Using Composer on Pantheon

I worked through and chased a few rabbits, and ultimately landed on what I think a pretty simple workflow.
The main thing I was interested in was how to use composer to effectively manage a drupal project on pantheon.

Composer is practically required for building the codebase of Drupal 8 because there are so many external dependencies now. Composer handles downloading the right versions of all packages.

The main steps

  • Create a new site at pantheon, selecting "Drops 8 Composer"
  • Install site using the UI.
  • Switch to git mode.
  • Clone pantheon repo locally.
  • Use composer locally to add additional modules and packages.
  • Commit updates to composer.json, composer.lock, AND the build/downloaded packages.
    • Delete any .git directories that composer added because of checkouts, before committing downloaded packages. If you don't, git will see them as subprojects, which are unsupported on Pantheon.
  • Commit custom code in modules/custom and themes/custom.

This ignores pantheon "upstreams" of any sort.
When a new drupal core release comes out, running composer update drupal/core will get it.
Same type of thing with drupal modules.

More options

  • Use a separate repo for custom code and set up composer.json to use it.
  • Keep a separate, slim repo with only the composer files, not the installed codebase.
    • Cleaner separation of source files and built out codebase.
    • More complexity in code management, because an additional repo or branches would be needed for tracking the built out codebase.
  • Create a custom upstream to deploy updates.
    • Adds a step to deploys.
    • Does not change how you assemble the codebase.
    • Probably not worth the extra effort for a single site.

More notes

  • Running composer directly on a Pantheon site looks interesting.
    • The composer binary is available on pantheon; you just need a plugin of some sort to use it.
    • Can use terminus plugin rvtraveller/terminus-composer.
    • Another example that works: web/private/scripts/deploy_product/composer-install.php


Thanks for posting this

Thanks for posting this information. I have tried this out with my web site, hosted on Pantheon. Based on that experience, I have a question:

When you say "Delete any .git directories that composer added because of checkouts, before committing downloaded packages", can you give an example?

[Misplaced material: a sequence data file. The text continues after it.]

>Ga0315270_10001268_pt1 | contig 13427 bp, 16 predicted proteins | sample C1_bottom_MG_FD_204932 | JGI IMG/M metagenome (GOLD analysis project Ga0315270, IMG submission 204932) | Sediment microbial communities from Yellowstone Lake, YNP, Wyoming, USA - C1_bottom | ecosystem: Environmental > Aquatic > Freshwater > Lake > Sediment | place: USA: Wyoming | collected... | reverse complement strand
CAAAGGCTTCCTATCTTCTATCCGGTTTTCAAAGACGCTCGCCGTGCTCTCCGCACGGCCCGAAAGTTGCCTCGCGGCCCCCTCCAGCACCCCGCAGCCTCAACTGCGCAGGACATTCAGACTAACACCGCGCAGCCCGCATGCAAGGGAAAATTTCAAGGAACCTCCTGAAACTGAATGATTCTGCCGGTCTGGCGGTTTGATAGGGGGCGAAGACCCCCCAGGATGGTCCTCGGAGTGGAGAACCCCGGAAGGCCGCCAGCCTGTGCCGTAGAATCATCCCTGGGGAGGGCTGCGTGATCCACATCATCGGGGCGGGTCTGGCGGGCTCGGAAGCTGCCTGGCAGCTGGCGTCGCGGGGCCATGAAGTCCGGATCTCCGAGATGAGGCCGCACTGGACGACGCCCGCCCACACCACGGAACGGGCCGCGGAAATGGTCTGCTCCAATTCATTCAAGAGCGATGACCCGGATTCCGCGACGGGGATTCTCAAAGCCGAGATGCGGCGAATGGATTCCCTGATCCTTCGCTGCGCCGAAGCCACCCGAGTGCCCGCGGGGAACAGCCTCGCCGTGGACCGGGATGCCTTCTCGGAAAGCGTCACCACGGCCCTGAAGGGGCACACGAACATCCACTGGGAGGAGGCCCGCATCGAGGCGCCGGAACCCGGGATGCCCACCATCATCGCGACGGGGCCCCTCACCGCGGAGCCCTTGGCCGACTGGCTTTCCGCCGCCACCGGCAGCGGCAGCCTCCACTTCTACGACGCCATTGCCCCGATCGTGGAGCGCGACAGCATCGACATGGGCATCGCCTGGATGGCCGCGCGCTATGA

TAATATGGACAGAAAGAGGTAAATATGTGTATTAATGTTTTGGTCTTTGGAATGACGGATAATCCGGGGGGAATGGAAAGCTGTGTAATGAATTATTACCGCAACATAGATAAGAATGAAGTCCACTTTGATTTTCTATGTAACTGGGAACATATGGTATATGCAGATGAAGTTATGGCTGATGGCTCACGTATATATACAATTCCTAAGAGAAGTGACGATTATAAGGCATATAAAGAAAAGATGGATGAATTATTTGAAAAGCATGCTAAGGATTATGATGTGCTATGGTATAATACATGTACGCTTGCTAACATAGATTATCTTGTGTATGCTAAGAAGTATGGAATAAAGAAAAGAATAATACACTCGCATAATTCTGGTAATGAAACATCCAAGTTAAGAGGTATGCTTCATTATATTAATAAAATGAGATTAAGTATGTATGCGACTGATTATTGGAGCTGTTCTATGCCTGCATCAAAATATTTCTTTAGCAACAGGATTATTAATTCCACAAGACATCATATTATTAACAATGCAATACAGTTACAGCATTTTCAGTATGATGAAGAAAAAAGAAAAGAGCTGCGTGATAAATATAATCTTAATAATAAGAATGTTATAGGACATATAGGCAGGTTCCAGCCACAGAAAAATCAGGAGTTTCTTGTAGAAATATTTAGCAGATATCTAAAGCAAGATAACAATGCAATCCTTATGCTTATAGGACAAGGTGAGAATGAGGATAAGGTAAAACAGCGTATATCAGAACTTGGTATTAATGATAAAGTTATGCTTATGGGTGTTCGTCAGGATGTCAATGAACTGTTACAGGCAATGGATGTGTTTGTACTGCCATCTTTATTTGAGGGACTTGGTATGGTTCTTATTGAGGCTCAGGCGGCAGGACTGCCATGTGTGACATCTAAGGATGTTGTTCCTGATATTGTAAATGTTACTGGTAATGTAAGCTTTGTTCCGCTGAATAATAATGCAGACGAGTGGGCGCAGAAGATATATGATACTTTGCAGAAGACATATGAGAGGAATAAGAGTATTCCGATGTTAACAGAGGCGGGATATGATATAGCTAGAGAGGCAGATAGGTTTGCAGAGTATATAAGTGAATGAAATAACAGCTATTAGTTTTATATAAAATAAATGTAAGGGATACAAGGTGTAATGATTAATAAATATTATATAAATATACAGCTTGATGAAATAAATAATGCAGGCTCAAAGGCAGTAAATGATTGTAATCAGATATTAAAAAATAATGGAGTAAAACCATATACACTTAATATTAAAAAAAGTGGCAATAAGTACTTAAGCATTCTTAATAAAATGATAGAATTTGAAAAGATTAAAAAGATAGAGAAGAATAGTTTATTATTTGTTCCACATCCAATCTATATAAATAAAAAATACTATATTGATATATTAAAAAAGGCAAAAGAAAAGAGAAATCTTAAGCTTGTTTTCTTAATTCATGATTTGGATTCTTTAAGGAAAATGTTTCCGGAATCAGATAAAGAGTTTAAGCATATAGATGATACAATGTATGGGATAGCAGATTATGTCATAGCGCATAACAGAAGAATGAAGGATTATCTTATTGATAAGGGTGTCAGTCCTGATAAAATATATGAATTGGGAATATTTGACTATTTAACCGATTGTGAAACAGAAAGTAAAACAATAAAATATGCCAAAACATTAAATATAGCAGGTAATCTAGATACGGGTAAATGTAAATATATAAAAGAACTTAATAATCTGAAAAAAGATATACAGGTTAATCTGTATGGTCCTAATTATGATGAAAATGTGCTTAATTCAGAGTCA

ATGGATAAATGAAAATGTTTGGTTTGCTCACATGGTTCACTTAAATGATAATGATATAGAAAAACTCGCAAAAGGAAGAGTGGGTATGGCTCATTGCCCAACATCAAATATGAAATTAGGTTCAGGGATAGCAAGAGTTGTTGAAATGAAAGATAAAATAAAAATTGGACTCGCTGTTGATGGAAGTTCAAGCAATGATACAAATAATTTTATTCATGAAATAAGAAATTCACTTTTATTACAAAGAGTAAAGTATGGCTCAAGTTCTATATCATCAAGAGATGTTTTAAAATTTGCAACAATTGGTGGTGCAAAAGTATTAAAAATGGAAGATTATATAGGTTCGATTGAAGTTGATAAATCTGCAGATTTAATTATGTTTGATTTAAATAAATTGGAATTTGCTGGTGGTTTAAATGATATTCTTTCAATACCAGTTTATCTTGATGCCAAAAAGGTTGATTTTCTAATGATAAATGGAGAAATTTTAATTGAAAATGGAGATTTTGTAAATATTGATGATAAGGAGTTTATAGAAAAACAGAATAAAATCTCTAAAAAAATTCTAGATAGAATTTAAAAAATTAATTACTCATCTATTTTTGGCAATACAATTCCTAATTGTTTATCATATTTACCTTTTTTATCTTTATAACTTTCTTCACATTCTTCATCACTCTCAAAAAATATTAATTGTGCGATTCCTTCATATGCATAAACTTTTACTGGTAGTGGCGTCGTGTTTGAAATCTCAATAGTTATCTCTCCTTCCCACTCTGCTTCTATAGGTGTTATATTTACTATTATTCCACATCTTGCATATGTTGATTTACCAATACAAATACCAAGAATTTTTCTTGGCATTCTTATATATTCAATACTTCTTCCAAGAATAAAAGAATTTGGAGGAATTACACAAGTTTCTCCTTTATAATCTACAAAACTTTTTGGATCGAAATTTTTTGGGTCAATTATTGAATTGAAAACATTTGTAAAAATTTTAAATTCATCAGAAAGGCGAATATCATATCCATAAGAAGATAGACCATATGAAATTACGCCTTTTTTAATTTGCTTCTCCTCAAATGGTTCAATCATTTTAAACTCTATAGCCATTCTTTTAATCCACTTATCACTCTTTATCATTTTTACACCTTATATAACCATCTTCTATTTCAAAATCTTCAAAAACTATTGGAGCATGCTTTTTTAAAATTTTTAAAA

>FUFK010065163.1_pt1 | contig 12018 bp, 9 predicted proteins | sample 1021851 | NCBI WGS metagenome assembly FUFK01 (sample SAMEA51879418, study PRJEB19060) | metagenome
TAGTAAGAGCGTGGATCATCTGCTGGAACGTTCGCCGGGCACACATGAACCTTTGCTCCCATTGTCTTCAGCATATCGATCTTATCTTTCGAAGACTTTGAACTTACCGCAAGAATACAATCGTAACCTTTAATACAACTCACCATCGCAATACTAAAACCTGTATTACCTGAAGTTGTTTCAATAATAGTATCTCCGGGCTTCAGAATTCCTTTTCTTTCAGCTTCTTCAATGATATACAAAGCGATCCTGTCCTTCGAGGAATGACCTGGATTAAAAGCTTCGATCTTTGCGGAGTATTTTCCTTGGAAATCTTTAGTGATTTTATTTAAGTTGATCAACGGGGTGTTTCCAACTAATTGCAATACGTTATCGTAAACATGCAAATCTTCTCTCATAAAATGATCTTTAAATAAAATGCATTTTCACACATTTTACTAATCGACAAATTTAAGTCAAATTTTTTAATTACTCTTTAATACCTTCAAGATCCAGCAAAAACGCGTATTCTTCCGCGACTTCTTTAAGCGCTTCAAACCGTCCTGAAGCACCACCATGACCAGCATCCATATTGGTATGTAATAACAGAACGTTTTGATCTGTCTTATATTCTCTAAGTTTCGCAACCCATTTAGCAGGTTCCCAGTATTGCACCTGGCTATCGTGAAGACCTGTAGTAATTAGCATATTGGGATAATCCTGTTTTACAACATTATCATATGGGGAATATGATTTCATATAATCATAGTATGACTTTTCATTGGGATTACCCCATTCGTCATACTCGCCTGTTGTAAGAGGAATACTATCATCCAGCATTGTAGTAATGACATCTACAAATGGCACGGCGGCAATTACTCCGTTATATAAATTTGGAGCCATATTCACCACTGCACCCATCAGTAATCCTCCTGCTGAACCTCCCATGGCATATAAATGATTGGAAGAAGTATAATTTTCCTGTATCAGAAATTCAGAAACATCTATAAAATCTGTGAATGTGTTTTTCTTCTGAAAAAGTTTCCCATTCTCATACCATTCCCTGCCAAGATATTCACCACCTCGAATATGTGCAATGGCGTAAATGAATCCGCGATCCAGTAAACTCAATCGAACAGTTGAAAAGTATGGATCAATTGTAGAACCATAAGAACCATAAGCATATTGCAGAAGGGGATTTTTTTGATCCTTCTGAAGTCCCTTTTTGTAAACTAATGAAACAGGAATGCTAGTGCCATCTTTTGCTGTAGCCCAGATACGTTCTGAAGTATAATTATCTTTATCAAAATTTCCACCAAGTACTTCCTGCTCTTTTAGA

In my experience, composer generates a nearly unmanageable number of changes in tmy git repository (up to 7000), when I do a . I suspect most of these should not be tracked but I don't know how to systematically identify the extraneous ones. Can you provide more directions for that? (I have added /vendor to the .gitignore file.)

Also, based on my experience, you can not use composer using terminus. Pantheon member limits for composer are to low to allow any practical updates that way. Forget trying to do an update of core that way.

I am using Drupal 8 with Commerce2, so composer is absolutely required to manage the library dependencies.

Hi Basscleff. I like your

Hi Basscleff. I like your username!

An example of deleting .git directories is actually in the prepare-for-pantheon action in pantheon's composer.json. Here's a direct link:

That function is in scripts/composer/ScriptHandler.php: The first section of the function deletes all .git directories in directories one child deep or deeper, just skipping the top level .git directory.

The method I have been using is in fact the method that generates lots of file changes, as you have experienced. If possible, try to update only one thing at a time. This will help prevent massive changes that are very difficult fathom or revert. So if you want to update drupal commerce, run composer update drupal/commerce --with-dependencies. And if you want to update drupal core, run composer update drupal/core --with-dependencies.

After running one of those update commands, commit all of the changed code and push it to Pantheon. You should not have have the vendor directory in your .gitignore file. The changes that composer makes in the vendor directory are important, and are the main effect of using composer.

I agree this this method is a little bit messy, because you have the control files (composer.json, composer.lock) AND the resulting controlled files (/vender, /web/modules/contrib, etc.) all in the same repository. The cleanest setup would be one where the control files are tracked in one distinct repository; that is built into an artifact; that artifact is committed into a separate repository, and pushed to pantheon.

Some additional resources: